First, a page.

The statue mess has not been a sudden decision. The BBC did a programme about Colston in February 2018
In Russia, the old communist statues have been gathered together and erected in parks. In ancient Rome, the heads of figures out of favour were generally lopped off and replaced, most famously with the colossal statue of nero. We instinctively know that public statues have a meaning. They are not simply decorations to our streets; they proclaim history in a three-dimensional way, both the good and the bad. In the case of Colston, his statue was put up to commemorate his huge effort to eradicate his 11-year association with slavery and the abominable trade of the RAC (its victims were branded with the acronym before they were transported and sold. This trading company had links up the highest chain of command in the country as its nominal boss eventually became king). He put money into charities, sat in parliament and endowed schools (particularly Colston’s girls’ school) in the area. And he was not the only one in 17th/18th century society who was clearly ashamed of his past and wanted to make good. Many people through these centuries had links with slavery- George Washington is a good example (cf Lucy Worsley’s “American History’s biggest fibs” – I will find a screen shot from one of the scenes I drew for that programme and post it here later! *TW).
WE have lots of questions to answer but pulling down a statue will not give us these answers. I think the biggest question must be about when the statue was erected. A man with a known history of association with slavery has a statue put up at the end of the 19th Century when only a few years’ earlier there had been a big effort to abolish slavery for good. What message were the businesspeople of Bristol sending? If there was an attempt to erase history, was it done then at the end of the 19th Century?
The problem is that nothing is ever quite so simple. Coulston was associated with the governing board of the RAC but there is no evidence that he was actually involved in slavery. Certainly, he might be said to have endorsed it. I think the arguments for pulling done the statue of Colston are less sound than the arguments about removing the statue of Cecil Rhodes from the facade of Oriel college in Oxford. Rhodes clearly had blood on his hands.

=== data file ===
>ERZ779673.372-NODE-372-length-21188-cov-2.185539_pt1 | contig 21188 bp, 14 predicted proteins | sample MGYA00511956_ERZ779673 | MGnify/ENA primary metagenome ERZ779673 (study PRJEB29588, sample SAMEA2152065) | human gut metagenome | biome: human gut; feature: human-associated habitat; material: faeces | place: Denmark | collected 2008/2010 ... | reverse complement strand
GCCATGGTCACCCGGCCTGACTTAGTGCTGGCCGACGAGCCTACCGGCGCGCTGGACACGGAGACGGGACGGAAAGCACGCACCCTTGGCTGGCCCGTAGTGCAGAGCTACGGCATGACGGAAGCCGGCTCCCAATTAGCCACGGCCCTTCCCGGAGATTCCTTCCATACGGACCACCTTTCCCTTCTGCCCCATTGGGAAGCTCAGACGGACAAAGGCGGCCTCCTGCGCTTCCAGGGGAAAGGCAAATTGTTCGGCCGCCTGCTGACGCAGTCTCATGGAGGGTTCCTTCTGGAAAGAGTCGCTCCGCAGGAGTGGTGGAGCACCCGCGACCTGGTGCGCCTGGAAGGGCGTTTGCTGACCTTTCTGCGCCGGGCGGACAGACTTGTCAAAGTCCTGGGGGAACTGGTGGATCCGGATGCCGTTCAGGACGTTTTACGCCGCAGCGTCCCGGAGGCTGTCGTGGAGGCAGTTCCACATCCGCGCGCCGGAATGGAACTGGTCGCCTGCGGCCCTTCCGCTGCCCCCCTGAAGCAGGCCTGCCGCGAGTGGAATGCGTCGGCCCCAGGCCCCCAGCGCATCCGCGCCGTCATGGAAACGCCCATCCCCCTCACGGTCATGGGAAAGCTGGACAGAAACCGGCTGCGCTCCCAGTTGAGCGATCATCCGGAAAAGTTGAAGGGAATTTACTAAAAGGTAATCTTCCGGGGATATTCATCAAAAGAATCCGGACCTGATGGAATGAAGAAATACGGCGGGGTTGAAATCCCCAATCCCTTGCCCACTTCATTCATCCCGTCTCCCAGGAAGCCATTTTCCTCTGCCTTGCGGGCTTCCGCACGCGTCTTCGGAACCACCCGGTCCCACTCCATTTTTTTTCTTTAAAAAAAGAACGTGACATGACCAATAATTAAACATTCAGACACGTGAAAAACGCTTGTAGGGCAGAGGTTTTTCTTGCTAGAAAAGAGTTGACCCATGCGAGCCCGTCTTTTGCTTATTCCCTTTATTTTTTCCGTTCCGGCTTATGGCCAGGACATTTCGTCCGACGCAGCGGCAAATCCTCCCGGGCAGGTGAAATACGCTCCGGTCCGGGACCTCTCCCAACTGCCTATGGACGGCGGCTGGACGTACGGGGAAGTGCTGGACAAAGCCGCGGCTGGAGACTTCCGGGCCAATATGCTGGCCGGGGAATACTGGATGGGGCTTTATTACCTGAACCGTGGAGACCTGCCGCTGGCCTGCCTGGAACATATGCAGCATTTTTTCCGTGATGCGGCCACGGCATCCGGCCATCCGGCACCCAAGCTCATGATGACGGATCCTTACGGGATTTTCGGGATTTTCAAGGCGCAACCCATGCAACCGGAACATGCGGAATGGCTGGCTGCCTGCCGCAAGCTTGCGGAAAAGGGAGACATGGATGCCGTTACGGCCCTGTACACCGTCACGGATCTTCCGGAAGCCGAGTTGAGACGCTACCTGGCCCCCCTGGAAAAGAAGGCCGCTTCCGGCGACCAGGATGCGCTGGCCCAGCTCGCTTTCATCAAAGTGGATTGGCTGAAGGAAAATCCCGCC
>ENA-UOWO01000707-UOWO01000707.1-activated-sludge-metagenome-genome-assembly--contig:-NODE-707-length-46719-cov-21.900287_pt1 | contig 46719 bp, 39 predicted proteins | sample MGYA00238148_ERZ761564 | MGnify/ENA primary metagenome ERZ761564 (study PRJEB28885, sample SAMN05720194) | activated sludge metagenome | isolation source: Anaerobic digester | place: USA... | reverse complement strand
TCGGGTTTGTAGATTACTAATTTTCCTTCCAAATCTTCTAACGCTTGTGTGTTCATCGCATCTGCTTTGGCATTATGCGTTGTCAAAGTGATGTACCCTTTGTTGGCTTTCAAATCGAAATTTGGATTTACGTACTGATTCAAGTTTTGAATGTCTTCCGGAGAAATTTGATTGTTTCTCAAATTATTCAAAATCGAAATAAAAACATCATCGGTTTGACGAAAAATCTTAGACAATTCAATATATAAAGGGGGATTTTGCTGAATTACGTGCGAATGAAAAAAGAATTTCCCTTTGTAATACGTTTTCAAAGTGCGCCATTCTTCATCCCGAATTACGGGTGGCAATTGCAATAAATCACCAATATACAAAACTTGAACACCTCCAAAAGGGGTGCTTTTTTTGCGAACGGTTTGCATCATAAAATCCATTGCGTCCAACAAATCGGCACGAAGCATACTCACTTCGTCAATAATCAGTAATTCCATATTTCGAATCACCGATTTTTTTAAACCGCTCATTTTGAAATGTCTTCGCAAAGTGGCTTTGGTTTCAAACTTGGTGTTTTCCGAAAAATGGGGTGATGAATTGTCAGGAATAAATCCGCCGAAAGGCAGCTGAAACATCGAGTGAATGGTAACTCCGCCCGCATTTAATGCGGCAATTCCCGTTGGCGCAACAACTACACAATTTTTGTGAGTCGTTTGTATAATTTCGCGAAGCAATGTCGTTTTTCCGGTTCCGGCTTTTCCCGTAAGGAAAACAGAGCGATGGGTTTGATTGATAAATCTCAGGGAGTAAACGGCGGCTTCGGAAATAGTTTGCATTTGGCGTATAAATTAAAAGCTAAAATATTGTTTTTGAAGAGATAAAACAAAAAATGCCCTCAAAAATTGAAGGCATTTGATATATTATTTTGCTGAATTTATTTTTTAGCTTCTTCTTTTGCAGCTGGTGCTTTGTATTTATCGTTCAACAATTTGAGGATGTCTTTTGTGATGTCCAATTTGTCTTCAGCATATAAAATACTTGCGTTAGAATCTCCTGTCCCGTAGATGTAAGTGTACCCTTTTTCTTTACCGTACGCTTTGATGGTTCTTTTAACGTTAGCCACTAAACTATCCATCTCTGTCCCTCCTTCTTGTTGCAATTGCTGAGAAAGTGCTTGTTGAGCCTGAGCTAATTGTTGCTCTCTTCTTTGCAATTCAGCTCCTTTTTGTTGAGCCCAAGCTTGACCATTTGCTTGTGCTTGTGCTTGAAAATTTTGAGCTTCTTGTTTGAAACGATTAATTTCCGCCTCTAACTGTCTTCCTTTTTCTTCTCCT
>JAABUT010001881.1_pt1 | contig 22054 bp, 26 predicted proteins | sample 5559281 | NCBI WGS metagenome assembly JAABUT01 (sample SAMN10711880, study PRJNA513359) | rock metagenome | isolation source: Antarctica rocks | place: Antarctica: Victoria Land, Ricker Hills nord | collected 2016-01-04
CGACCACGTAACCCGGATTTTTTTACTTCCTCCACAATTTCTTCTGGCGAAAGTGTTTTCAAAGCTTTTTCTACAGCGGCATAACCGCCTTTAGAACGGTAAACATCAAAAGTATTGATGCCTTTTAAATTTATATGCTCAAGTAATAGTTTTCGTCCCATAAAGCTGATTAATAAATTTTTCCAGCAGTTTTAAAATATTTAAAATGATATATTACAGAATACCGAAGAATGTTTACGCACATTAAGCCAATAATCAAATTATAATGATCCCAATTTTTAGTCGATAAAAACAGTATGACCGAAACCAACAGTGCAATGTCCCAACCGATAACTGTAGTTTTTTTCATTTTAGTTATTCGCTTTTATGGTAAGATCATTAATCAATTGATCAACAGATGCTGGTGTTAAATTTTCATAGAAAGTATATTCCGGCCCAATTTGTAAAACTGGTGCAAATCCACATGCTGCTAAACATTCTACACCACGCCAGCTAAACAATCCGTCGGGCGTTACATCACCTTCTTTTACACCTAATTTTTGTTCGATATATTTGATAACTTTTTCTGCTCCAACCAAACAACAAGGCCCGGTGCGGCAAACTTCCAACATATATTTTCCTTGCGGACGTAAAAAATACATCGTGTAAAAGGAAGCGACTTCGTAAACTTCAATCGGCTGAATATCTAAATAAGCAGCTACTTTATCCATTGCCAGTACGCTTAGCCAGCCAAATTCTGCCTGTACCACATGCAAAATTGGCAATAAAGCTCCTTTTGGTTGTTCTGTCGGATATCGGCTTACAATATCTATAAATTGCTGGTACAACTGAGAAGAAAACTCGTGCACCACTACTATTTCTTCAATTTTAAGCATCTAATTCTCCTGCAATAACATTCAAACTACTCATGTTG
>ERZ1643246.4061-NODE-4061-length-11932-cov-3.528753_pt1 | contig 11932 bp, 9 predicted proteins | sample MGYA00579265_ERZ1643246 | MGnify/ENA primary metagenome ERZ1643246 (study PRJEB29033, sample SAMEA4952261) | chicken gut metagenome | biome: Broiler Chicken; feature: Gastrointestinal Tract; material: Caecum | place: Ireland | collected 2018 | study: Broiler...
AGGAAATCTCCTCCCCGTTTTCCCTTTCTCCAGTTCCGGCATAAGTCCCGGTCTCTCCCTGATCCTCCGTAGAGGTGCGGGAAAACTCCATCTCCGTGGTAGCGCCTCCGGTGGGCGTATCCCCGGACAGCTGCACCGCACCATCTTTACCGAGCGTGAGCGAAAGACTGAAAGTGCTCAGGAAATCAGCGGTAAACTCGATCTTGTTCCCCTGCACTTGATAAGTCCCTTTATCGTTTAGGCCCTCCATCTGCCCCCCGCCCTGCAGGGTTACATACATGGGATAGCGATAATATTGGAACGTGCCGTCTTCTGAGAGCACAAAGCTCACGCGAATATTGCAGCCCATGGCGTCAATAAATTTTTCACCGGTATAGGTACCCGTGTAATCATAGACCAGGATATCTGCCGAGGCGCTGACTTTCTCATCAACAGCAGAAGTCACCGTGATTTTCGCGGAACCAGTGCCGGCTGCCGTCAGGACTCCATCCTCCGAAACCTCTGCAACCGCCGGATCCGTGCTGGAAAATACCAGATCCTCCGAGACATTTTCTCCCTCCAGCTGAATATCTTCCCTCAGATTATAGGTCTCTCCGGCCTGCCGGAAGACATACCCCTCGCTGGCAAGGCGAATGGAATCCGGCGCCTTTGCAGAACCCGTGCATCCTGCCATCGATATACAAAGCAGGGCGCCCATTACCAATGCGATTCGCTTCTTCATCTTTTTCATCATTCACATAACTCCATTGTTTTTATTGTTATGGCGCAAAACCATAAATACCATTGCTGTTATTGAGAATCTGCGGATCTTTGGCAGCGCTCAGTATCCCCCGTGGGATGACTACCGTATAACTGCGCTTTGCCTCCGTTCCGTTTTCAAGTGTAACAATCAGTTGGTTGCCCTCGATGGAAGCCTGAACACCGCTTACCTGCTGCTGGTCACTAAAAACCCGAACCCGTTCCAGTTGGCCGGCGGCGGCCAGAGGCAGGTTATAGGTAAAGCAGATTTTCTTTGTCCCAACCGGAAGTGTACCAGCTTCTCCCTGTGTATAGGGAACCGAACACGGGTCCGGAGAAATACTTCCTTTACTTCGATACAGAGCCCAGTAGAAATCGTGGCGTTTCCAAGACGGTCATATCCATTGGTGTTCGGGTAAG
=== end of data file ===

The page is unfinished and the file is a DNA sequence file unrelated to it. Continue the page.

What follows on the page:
But images matter.
Otherwise, we would not be erecting statues in the first place.
This is what the museum in Bristol has to say about Coulston:
In March1680, he bought a share in the London-based Royal African Company. Only RAC members could trade with Africa, for gold, ivory and enslaved Africans. His father William also owned shares in the RAC, and supplied trade goods to its ships.
Edward Colston never, as far as we know, traded in enslaved Africans on his own account. We do not know how much profit he took from the RAC’s trade in enslaved Africans – he was paid dividends such as 50 guineas in July 1780, and 160 guineas in November 1685. He sold William, Prince of Orange, some of his RAC shares worth £1,000 in 1689, then bought more for himself. We do not know how much of his fortune was built up from his trade in wine and oil, or from investments or loans, or from money and property inherited from his father. What we do know is that he was an active member of the governing body of the RAC, which traded in enslaved Africans, for 11 years.
I only watched Gogglebox to support Woody and his mother.
I drew furiously while watching it. It was very interesting. This, incidentally, was a picture of Woody and his mother watching “the Favourite”, certainly not a film I would have liked to have watched with my mother. But Woody was there with a quick “Oy oy!” He knows how to place these one liners.
Today, the media has been whipped up about what happened to Eamonn Holmes and rightly so.
I feel deeply for Eamonn Holmes partly because I was also the victim of some nasty editing on TV. In my case, this took place in Russia and what I had said was dubbed over with words that I never used at any point in my interview. The solution when I complained was to remove the entire episode from the live feed. Of course, I expected a better response from Gogglebox and I am pleased it has now been sorted out.
The Daily Mirror adds a very interesting line:
When one fan begged him not to take any notice of the trolls, Eamonn hit back: “Thank you SL …. but a lie unchallenged becomes the truth.”
Believe me, I can understand how wounded and upset Mr Holmes must have been. At the bottom of this page is a link to my story as reported by the BBC.
This is what the Mail on line have written this evening:
Celebrity Gogglebox have issued an apology to Eamonn Holmes after he slammed them for their editing of him during Friday’s show.
Eamonn took to Twitter calling out the show’s ‘idiotic and cruel choice’ to air a clip of him joking after a harrowing moment from the BBC series Ambulance, instead of a filmed clip of him discussing his father’s death.
Producers issued a grovelling apology on Saturday to the This Morning host, 60, in which they promised to edit future repeats of the episode.
In a statement shared on Gogglebox’s Twitter, they wrote: ‘We have apologised to Eamonn over what happened in this week’s episode. We understand and respect Eamonn’s feelings on such a deeply personal story
‘We have taken the decision to edit the episode for future repeats and All4. We look forward to working with Eamonn and Ruth for the rest of the series.’
Eamonn took to his own Twitter to re-share the statement and added his own comment.
He wrote: ‘For those who judged me wrongly. I think it’s important you read this. It was a bad edit and we move on with what should be a fun experience on what is almost always a very entertaining programme. Thank you @C4Gogglebox.’